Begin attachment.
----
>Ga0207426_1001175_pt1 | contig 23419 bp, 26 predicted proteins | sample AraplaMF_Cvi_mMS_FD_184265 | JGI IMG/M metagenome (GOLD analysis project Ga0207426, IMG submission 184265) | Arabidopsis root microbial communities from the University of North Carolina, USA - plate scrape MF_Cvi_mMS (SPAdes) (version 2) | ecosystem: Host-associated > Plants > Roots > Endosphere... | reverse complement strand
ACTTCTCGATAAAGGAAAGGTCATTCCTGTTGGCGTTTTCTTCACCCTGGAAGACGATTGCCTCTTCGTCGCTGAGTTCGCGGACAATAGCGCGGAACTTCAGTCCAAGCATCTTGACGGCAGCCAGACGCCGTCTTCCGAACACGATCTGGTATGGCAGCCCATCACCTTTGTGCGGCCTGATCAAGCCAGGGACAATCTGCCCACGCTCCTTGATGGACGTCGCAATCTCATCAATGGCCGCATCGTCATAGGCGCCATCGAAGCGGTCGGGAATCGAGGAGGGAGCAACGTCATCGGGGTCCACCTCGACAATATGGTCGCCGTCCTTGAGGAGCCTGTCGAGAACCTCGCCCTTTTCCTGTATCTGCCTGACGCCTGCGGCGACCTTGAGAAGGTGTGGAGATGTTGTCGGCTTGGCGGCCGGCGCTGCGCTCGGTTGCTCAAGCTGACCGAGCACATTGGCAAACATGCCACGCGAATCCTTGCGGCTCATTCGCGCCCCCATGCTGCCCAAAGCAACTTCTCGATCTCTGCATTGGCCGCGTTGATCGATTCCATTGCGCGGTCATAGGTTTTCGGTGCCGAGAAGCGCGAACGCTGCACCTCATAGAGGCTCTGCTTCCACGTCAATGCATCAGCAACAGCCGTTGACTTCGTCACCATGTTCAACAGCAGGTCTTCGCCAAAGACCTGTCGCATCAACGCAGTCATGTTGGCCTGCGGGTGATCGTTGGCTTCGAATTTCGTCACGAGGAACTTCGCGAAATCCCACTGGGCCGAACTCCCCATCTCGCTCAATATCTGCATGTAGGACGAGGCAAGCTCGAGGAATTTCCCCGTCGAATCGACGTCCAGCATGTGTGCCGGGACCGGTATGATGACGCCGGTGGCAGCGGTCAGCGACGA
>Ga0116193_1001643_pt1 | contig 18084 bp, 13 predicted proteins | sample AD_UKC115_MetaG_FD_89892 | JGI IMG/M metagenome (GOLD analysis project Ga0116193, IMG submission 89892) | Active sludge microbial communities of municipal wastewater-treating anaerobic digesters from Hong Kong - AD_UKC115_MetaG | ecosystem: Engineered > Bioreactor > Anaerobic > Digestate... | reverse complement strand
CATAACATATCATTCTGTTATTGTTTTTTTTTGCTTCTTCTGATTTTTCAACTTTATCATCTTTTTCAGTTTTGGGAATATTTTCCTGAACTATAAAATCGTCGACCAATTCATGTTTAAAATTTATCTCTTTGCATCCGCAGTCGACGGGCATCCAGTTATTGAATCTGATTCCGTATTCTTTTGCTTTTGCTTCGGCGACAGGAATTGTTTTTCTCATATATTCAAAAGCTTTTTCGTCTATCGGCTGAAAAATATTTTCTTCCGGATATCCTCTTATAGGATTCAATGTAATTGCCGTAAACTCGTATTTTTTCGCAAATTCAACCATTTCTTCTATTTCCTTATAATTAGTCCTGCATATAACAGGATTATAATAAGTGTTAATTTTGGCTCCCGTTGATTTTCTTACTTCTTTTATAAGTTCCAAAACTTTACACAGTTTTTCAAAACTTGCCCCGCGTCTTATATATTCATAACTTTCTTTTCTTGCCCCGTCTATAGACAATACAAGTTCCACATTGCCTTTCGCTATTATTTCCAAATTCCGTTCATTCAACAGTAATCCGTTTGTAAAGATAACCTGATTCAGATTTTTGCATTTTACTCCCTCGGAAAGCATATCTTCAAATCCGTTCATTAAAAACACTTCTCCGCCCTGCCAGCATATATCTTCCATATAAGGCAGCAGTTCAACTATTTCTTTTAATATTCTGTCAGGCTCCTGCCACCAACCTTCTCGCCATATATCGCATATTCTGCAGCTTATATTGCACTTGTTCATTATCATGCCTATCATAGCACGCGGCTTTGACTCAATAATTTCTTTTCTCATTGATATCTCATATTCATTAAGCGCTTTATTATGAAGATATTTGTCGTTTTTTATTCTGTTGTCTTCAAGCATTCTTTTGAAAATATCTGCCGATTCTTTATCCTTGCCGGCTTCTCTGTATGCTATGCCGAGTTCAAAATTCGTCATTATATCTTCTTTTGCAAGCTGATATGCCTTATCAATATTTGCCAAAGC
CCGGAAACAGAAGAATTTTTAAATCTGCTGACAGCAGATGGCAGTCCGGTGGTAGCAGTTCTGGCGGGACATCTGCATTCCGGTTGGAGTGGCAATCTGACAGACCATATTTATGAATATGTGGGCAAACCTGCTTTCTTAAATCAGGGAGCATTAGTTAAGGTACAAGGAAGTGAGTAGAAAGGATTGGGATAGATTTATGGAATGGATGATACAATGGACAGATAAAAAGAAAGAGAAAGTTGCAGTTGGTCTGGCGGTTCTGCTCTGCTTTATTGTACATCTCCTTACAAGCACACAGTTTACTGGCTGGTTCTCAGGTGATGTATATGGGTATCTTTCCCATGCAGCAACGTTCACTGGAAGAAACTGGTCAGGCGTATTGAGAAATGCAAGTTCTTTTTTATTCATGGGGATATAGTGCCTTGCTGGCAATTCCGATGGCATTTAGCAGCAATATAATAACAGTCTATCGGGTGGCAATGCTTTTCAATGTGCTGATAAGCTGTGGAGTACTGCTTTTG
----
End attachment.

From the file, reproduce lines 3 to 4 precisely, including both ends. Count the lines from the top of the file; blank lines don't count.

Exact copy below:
>Ga0116193_1001643_pt1 | contig 18084 bp, 13 predicted proteins | sample AD_UKC115_MetaG_FD_89892 | JGI IMG/M metagenome (GOLD analysis project Ga0116193, IMG submission 89892) | Active sludge microbial communities of municipal wastewater-treating anaerobic digesters from Hong Kong - AD_UKC115_MetaG | ecosystem: Engineered > Bioreactor > Anaerobic > Digestate... | reverse complement strand
CATAACATATCATTCTGTTATTGTTTTTTTTTGCTTCTTCTGATTTTTCAACTTTATCATCTTTTTCAGTTTTGGGAATATTTTCCTGAACTATAAAATCGTCGACCAATTCATGTTTAAAATTTATCTCTTTGCATCCGCAGTCGACGGGCATCCAGTTATTGAATCTGATTCCGTATTCTTTTGCTTTTGCTTCGGCGACAGGAATTGTTTTTCTCATATATTCAAAAGCTTTTTCGTCTATCGGCTGAAAAATATTTTCTTCCGGATATCCTCTTATAGGATTCAATGTAATTGCCGTAAACTCGTATTTTTTCGCAAATTCAACCATTTCTTCTATTTCCTTATAATTAGTCCTGCATATAACAGGATTATAATAAGTGTTAATTTTGGCTCCCGTTGATTTTCTTACTTCTTTTATAAGTTCCAAAACTTTACACAGTTTTTCAAAACTTGCCCCGCGTCTTATATATTCATAACTTTCTTTTCTTGCCCCGTCTATAGACAATACAAGTTCCACATTGCCTTTCGCTATTATTTCCAAATTCCGTTCATTCAACAGTAATCCGTTTGTAAAGATAACCTGATTCAGATTTTTGCATTTTACTCCCTCGGAAAGCATATCTTCAAATCCGTTCATTAAAAACACTTCTCCGCCCTGCCAGCATATATCTTCCATATAAGGCAGCAGTTCAACTATTTCTTTTAATATTCTGTCAGGCTCCTGCCACCAACCTTCTCGCCATATATCGCATATTCTGCAGCTTATATTGCACTTGTTCATTATCATGCCTATCATAGCACGCGGCTTTGACTCAATAATTTCTTTTCTCATTGATATCTCATATTCATTAAGCGCTTTATTATGAAGATATTTGTCGTTTTTTATTCTGTTGTCTTCAAGCATTCTTTTGAAAATATCTGCCGATTCTTTATCCTTGCCGGCTTCTCTGTATGCTATGCCGAGTTCAAAATTCGTCATTATATCTTCTTTTGCAAGCTGATATGCCTTATCAATATTTGCCAAAGC